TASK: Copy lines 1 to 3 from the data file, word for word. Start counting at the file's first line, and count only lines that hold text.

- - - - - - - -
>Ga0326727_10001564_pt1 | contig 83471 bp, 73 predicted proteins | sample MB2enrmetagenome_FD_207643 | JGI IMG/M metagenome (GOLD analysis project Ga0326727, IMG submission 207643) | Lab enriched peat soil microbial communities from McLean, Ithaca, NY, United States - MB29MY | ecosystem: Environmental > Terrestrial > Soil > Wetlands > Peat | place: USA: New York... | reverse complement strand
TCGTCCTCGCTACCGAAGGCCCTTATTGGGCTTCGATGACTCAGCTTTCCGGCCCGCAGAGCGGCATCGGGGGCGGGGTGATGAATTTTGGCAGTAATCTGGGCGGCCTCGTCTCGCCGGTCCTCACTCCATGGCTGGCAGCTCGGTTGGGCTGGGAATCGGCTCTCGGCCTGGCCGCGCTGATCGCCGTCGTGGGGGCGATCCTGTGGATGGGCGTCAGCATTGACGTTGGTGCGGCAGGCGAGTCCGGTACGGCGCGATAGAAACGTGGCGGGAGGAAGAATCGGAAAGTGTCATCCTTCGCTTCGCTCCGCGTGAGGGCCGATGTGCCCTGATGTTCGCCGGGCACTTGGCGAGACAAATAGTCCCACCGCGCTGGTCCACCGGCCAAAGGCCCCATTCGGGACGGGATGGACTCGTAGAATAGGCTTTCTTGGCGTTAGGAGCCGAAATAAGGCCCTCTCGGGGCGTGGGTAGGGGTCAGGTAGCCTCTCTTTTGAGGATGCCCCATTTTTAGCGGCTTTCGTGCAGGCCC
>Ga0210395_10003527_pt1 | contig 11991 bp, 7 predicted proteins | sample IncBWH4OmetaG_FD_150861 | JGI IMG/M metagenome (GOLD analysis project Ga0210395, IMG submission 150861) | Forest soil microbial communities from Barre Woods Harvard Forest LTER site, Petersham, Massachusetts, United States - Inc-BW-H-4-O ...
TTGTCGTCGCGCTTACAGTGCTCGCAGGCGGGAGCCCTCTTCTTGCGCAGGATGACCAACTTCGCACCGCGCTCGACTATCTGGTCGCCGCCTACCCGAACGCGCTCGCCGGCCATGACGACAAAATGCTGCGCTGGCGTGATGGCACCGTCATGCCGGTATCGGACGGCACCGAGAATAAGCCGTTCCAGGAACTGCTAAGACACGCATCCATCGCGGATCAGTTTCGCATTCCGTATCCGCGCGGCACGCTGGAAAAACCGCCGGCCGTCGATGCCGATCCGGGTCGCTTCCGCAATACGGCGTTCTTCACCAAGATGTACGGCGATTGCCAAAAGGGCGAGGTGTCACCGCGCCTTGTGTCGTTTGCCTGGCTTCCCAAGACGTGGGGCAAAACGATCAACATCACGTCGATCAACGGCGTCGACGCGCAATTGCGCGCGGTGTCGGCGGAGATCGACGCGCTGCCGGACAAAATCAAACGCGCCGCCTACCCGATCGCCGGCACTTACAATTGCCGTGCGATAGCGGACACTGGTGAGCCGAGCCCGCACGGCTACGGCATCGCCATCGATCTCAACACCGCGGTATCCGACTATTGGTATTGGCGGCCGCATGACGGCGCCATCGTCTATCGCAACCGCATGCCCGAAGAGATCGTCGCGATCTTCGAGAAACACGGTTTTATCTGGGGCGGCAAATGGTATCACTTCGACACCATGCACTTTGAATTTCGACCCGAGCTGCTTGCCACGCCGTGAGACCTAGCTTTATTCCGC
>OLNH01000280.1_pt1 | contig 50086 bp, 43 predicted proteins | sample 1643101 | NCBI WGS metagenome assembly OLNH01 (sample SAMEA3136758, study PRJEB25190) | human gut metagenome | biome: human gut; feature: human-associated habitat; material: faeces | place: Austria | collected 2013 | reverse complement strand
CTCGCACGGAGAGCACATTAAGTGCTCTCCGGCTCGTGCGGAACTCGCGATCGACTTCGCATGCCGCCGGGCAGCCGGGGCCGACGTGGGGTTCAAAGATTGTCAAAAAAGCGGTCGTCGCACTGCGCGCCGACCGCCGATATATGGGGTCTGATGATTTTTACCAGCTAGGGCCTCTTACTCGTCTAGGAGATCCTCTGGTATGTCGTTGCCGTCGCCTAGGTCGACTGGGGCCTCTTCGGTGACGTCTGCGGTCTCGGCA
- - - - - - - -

>Ga0326727_10001564_pt1 | contig 83471 bp, 73 predicted proteins | sample MB2enrmetagenome_FD_207643 | JGI IMG/M metagenome (GOLD analysis project Ga0326727, IMG submission 207643) | Lab enriched peat soil microbial communities from McLean, Ithaca, NY, United States - MB29MY | ecosystem: Environmental > Terrestrial > Soil > Wetlands > Peat | place: USA: New York... | reverse complement strand
TCGTCCTCGCTACCGAAGGCCCTTATTGGGCTTCGATGACTCAGCTTTCCGGCCCGCAGAGCGGCATCGGGGGCGGGGTGATGAATTTTGGCAGTAATCTGGGCGGCCTCGTCTCGCCGGTCCTCACTCCATGGCTGGCAGCTCGGTTGGGCTGGGAATCGGCTCTCGGCCTGGCCGCGCTGATCGCCGTCGTGGGGGCGATCCTGTGGATGGGCGTCAGCATTGACGTTGGTGCGGCAGGCGAGTCCGGTACGGCGCGATAGAAACGTGGCGGGAGGAAGAATCGGAAAGTGTCATCCTTCGCTTCGCTCCGCGTGAGGGCCGATGTGCCCTGATGTTCGCCGGGCACTTGGCGAGACAAATAGTCCCACCGCGCTGGTCCACCGGCCAAAGGCCCCATTCGGGACGGGATGGACTCGTAGAATAGGCTTTCTTGGCGTTAGGAGCCGAAATAAGGCCCTCTCGGGGCGTGGGTAGGGGTCAGGTAGCCTCTCTTTTGAGGATGCCCCATTTTTAGCGGCTTTCGTGCAGGCCC
>Ga0210395_10003527_pt1 | contig 11991 bp, 7 predicted proteins | sample IncBWH4OmetaG_FD_150861 | JGI IMG/M metagenome (GOLD analysis project Ga0210395, IMG submission 150861) | Forest soil microbial communities from Barre Woods Harvard Forest LTER site, Petersham, Massachusetts, United States - Inc-BW-H-4-O ...